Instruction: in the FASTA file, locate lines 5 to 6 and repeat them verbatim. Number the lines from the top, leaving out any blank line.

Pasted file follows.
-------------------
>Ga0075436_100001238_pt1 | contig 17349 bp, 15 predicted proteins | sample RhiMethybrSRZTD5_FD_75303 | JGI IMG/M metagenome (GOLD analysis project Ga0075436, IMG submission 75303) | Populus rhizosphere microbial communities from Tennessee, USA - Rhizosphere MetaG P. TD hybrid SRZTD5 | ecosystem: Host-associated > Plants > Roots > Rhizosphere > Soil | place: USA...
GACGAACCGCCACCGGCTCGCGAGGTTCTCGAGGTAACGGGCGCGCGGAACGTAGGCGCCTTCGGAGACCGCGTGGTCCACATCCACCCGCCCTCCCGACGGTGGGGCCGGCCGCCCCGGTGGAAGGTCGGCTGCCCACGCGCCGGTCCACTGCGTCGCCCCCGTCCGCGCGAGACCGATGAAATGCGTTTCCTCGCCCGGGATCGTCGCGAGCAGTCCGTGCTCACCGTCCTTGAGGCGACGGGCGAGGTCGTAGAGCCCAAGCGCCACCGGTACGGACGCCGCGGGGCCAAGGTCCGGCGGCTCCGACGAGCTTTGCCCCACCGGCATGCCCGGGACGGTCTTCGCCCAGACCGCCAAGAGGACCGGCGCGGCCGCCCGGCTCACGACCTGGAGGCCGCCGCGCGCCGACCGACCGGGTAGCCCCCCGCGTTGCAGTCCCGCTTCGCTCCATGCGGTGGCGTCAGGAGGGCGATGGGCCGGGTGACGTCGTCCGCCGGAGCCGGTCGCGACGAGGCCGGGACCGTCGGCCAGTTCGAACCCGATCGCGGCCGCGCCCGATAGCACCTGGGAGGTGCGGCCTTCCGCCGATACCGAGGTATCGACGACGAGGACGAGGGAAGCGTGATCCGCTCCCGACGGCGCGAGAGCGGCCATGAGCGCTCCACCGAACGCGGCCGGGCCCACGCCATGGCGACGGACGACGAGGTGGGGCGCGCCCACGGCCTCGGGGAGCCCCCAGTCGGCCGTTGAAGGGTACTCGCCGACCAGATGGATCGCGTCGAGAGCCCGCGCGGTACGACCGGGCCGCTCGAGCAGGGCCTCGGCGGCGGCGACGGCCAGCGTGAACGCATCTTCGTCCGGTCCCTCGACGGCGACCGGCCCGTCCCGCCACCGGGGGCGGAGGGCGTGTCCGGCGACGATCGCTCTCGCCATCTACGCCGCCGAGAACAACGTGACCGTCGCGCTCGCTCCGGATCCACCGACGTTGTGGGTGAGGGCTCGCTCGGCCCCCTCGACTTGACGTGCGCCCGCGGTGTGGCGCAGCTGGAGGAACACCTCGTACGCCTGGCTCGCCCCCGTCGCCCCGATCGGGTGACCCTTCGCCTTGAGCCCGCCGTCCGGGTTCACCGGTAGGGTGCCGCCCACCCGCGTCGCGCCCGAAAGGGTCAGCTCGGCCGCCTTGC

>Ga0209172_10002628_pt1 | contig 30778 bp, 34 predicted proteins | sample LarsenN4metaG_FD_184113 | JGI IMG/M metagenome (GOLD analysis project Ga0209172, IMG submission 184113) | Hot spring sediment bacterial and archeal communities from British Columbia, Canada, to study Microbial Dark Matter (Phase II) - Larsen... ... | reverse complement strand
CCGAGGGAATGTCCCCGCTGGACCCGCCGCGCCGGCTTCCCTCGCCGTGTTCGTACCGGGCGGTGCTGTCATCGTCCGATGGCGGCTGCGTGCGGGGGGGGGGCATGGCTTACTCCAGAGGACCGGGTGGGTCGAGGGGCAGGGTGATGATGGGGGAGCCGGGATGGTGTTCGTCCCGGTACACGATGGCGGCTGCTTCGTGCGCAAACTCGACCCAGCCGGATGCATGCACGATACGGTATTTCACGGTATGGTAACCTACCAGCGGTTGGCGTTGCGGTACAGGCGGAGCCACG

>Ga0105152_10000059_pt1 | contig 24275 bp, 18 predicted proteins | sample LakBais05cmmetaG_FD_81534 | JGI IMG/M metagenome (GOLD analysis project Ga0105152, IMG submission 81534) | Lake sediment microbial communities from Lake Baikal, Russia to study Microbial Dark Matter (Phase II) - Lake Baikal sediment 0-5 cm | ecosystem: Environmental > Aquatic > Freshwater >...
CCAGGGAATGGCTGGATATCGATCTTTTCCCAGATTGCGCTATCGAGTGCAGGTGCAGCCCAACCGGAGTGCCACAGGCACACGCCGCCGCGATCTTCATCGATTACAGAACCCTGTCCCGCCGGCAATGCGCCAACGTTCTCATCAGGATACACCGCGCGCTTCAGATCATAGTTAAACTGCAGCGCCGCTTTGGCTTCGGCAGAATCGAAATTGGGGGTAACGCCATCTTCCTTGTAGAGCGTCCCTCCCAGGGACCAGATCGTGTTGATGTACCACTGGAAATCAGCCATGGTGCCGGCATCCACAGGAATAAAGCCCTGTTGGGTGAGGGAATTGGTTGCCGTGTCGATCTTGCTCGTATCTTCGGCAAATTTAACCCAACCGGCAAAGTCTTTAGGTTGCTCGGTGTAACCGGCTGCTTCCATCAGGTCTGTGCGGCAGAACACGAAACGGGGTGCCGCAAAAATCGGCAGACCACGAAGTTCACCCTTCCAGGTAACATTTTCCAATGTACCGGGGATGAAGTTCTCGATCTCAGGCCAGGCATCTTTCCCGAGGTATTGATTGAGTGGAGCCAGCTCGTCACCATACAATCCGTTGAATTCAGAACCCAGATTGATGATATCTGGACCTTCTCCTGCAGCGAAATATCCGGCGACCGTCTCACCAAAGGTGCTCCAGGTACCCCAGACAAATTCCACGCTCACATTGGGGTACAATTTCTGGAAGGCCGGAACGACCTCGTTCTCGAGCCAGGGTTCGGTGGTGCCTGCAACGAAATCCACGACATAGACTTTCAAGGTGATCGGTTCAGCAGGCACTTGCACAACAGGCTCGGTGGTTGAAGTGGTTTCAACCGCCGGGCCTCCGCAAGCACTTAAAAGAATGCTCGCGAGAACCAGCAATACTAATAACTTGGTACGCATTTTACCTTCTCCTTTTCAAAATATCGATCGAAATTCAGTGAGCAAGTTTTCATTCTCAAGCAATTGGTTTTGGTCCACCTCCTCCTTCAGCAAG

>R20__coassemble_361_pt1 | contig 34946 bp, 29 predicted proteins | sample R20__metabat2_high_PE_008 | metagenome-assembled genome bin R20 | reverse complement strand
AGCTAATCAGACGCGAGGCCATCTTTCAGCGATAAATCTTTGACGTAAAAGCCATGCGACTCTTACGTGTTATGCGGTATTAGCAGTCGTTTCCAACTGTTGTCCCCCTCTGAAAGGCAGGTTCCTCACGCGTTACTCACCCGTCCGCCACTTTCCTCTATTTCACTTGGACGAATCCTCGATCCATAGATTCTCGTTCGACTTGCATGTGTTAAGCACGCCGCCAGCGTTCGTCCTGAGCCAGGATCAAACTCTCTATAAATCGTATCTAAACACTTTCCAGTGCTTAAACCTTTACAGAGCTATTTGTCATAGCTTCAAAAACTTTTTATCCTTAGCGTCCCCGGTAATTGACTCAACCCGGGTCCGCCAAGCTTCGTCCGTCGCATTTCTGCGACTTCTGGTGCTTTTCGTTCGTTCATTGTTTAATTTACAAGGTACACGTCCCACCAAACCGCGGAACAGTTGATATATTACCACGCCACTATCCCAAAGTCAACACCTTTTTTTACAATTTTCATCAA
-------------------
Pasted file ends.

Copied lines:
>Ga0105152_10000059_pt1 | contig 24275 bp, 18 predicted proteins | sample LakBais05cmmetaG_FD_81534 | JGI IMG/M metagenome (GOLD analysis project Ga0105152, IMG submission 81534) | Lake sediment microbial communities from Lake Baikal, Russia to study Microbial Dark Matter (Phase II) - Lake Baikal sediment 0-5 cm | ecosystem: Environmental > Aquatic > Freshwater >...
CCAGGGAATGGCTGGATATCGATCTTTTCCCAGATTGCGCTATCGAGTGCAGGTGCAGCCCAACCGGAGTGCCACAGGCACACGCCGCCGCGATCTTCATCGATTACAGAACCCTGTCCCGCCGGCAATGCGCCAACGTTCTCATCAGGATACACCGCGCGCTTCAGATCATAGTTAAACTGCAGCGCCGCTTTGGCTTCGGCAGAATCGAAATTGGGGGTAACGCCATCTTCCTTGTAGAGCGTCCCTCCCAGGGACCAGATCGTGTTGATGTACCACTGGAAATCAGCCATGGTGCCGGCATCCACAGGAATAAAGCCCTGTTGGGTGAGGGAATTGGTTGCCGTGTCGATCTTGCTCGTATCTTCGGCAAATTTAACCCAACCGGCAAAGTCTTTAGGTTGCTCGGTGTAACCGGCTGCTTCCATCAGGTCTGTGCGGCAGAACACGAAACGGGGTGCCGCAAAAATCGGCAGACCACGAAGTTCACCCTTCCAGGTAACATTTTCCAATGTACCGGGGATGAAGTTCTCGATCTCAGGCCAGGCATCTTTCCCGAGGTATTGATTGAGTGGAGCCAGCTCGTCACCATACAATCCGTTGAATTCAGAACCCAGATTGATGATATCTGGACCTTCTCCTGCAGCGAAATATCCGGCGACCGTCTCACCAAAGGTGCTCCAGGTACCCCAGACAAATTCCACGCTCACATTGGGGTACAATTTCTGGAAGGCCGGAACGACCTCGTTCTCGAGCCAGGGTTCGGTGGTGCCTGCAACGAAATCCACGACATAGACTTTCAAGGTGATCGGTTCAGCAGGCACTTGCACAACAGGCTCGGTGGTTGAAGTGGTTTCAACCGCCGGGCCTCCGCAAGCACTTAAAAGAATGCTCGCGAGAACCAGCAATACTAATAACTTGGTACGCATTTTACCTTCTCCTTTTCAAAATATCGATCGAAATTCAGTGAGCAAGTTTTCATTCTCAAGCAATTGGTTTTGGTCCACCTCCTCCTTCAGCAAG